“After you left, we did call him. And he came to New York to continue where we left off.” she continued. “I couldn’t bring myself to talk to him about the oyibo girl, and luckily, he didn’t mention her either.”

I felt a surge of hope suddenly. “He didn’t talk about her? Do you think they’ve broken up?”

Mama Jay shook her head. “No, Fola. He spoke with her multiple times a day. They are clearly still very much together. He just didn’t speak about her with me.”

My heart crashed back to the ground, all hope dissipating like a cloud of smoke.

Mama Jay held my hand. “You don’t know how much I wish things had turned out differently with you and Jimi!”

I nodded sadly, the realization hitting me that if Mama Jay, our biggest supporter, had given up hope, then it was well and truly over between Jimi and I.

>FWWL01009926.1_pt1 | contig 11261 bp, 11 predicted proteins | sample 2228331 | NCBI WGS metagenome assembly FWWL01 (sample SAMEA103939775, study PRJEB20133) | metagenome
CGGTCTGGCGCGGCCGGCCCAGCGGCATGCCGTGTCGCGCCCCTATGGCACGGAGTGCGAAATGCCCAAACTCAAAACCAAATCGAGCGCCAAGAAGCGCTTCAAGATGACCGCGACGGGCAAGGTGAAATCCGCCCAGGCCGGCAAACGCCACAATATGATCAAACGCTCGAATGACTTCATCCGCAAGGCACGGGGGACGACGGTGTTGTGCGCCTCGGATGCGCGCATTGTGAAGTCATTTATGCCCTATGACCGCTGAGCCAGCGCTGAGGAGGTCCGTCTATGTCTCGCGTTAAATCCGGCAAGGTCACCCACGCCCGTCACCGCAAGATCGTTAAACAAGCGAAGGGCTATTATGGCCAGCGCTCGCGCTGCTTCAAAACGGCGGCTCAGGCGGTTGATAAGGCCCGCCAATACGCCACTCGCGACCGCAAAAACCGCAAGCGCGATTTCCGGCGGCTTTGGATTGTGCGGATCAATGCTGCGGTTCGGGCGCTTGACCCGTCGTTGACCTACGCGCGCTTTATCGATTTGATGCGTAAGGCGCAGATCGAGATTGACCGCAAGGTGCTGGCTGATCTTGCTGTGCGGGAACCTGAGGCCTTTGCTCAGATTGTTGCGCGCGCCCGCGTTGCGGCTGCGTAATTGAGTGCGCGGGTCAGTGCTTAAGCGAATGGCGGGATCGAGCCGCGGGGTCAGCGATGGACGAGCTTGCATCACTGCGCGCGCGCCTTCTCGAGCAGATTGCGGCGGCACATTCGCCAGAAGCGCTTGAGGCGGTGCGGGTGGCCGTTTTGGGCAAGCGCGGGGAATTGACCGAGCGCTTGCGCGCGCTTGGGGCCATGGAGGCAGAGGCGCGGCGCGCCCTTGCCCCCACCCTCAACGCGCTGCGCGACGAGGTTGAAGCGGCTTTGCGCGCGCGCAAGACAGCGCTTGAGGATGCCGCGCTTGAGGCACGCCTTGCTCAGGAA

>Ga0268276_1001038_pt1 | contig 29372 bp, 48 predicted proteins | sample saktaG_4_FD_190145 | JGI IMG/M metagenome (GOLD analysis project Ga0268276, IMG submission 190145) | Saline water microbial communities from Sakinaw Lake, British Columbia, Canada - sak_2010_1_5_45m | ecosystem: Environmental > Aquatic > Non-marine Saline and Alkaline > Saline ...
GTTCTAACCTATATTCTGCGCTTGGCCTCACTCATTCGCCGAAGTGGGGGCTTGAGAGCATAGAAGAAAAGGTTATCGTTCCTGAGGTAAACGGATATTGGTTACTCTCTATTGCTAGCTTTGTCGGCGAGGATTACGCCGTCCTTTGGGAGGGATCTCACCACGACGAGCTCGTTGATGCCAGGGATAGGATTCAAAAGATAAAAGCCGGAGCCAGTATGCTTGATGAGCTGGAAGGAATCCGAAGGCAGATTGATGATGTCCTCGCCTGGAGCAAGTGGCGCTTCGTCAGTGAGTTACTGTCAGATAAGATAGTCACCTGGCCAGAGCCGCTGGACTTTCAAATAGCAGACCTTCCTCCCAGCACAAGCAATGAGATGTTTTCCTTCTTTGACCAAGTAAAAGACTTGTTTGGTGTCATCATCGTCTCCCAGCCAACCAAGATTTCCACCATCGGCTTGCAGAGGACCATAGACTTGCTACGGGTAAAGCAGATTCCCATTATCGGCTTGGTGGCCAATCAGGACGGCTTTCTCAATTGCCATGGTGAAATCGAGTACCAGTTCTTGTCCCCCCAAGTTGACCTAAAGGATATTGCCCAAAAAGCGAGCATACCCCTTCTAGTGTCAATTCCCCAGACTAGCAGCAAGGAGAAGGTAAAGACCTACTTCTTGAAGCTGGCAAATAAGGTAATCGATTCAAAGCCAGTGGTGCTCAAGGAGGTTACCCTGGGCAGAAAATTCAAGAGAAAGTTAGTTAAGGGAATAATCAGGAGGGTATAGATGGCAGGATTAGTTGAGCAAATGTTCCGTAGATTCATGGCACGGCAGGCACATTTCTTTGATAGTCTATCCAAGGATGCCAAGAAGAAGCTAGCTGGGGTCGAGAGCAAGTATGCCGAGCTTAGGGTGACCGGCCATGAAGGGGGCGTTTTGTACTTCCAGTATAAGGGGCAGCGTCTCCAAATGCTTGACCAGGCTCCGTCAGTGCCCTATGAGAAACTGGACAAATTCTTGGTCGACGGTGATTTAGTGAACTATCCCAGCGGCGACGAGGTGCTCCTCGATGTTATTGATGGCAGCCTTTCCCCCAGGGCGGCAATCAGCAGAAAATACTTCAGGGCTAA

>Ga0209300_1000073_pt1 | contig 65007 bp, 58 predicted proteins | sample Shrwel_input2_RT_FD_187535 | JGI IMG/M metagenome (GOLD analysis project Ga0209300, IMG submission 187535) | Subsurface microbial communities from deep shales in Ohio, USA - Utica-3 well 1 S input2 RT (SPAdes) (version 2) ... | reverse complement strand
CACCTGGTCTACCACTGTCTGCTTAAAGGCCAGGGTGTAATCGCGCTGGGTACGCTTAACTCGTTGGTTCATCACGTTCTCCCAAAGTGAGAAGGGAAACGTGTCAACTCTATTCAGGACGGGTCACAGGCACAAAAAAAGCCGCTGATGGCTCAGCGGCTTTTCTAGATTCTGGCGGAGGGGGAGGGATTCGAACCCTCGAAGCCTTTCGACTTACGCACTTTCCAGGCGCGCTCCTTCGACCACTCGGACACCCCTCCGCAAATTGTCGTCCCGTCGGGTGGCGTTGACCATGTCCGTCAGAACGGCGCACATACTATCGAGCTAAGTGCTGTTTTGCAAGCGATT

I made up my mind, there and then, to move on…to put Jimi behind me for good.



Photo Credits



You can catch up on Fola’s story here:

  1. Sister, Sister 1: Calling Me Mrs.
  2. Sister, Sister 2: The Odd Family
  3. Sister, Sister 3: Floating On Air
  4. Sister, Sister 4: The Many Wives of Jimi
  5. Sister, Sister 5: Russian Roulette
  6. Sister, Sister 6: So Much In Common
  7. Sister, Sister 7: An Unlikely Pair
  8. Sister, Sister 8: Longing For Her
  9. Sister, Sister 9: The Return
  10. Sister, Sister 10: The Catastrophe
  11. Sister, Sister 11: Not Working
  12. Sister, Sister 12: Sham of a Marriage
  13. Sister, Sister 13: Invisible Strings